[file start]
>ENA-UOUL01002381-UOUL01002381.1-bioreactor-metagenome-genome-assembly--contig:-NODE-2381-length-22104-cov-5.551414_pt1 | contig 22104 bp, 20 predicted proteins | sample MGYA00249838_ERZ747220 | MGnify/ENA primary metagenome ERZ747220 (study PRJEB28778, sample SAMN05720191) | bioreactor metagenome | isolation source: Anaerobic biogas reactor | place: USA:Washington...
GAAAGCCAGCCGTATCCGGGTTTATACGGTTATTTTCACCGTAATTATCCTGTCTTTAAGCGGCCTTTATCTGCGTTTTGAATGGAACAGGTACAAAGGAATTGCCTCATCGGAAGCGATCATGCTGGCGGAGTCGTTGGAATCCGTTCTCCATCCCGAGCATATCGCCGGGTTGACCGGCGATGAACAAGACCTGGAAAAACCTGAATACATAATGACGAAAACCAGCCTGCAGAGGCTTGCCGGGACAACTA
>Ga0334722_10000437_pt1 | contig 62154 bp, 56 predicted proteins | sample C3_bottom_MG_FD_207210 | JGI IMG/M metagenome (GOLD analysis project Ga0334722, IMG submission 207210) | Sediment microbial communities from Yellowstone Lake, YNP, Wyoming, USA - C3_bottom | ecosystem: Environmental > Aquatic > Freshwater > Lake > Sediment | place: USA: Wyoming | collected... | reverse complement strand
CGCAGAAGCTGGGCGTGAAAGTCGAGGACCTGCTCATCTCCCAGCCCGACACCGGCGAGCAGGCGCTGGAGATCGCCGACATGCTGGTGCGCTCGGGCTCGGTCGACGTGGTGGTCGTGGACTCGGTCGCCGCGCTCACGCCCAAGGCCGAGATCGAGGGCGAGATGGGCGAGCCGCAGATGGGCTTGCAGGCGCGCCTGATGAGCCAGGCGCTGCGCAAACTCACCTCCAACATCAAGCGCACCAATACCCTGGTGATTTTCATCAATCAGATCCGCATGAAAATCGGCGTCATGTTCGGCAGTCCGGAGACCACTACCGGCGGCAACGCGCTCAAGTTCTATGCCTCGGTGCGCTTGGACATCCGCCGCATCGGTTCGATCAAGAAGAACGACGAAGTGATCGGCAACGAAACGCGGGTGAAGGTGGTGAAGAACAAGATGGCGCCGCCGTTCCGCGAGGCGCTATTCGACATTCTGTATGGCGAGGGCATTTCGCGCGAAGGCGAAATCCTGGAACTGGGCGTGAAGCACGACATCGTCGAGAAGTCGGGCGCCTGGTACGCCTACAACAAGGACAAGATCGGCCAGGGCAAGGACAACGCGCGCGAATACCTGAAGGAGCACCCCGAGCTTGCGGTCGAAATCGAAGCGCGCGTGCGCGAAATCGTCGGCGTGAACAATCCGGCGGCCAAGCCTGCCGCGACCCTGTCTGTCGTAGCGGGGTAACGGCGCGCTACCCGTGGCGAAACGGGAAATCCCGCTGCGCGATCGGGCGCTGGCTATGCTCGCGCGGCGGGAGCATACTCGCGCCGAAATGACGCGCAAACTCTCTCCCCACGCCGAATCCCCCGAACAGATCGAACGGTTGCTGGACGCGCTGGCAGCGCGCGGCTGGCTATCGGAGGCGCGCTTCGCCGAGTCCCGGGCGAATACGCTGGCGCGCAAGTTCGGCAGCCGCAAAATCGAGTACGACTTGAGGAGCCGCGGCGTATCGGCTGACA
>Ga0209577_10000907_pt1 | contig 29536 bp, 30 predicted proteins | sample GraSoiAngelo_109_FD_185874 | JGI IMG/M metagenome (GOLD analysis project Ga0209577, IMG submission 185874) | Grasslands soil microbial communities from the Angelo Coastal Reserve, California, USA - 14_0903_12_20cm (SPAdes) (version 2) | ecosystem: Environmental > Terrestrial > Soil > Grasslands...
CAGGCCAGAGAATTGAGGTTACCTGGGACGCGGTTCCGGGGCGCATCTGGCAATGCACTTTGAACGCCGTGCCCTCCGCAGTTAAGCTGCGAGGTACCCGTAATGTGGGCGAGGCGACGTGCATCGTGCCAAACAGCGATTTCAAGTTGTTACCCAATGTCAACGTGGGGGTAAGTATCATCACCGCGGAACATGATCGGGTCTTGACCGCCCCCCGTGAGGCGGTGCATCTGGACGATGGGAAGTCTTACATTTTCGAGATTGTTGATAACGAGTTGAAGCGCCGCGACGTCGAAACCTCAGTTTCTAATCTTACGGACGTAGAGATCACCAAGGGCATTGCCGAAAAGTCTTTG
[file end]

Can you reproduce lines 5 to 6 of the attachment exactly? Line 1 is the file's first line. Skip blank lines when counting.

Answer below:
>Ga0209577_10000907_pt1 | contig 29536 bp, 30 predicted proteins | sample GraSoiAngelo_109_FD_185874 | JGI IMG/M metagenome (GOLD analysis project Ga0209577, IMG submission 185874) | Grasslands soil microbial communities from the Angelo Coastal Reserve, California, USA - 14_0903_12_20cm (SPAdes) (version 2) | ecosystem: Environmental > Terrestrial > Soil > Grasslands...
CAGGCCAGAGAATTGAGGTTACCTGGGACGCGGTTCCGGGGCGCATCTGGCAATGCACTTTGAACGCCGTGCCCTCCGCAGTTAAGCTGCGAGGTACCCGTAATGTGGGCGAGGCGACGTGCATCGTGCCAAACAGCGATTTCAAGTTGTTACCCAATGTCAACGTGGGGGTAAGTATCATCACCGCGGAACATGATCGGGTCTTGACCGCCCCCCGTGAGGCGGTGCATCTGGACGATGGGAAGTCTTACATTTTCGAGATTGTTGATAACGAGTTGAAGCGCCGCGACGTCGAAACCTCAGTTTCTAATCTTACGGACGTAGAGATCACCAAGGGCATTGCCGAAAAGTCTTTG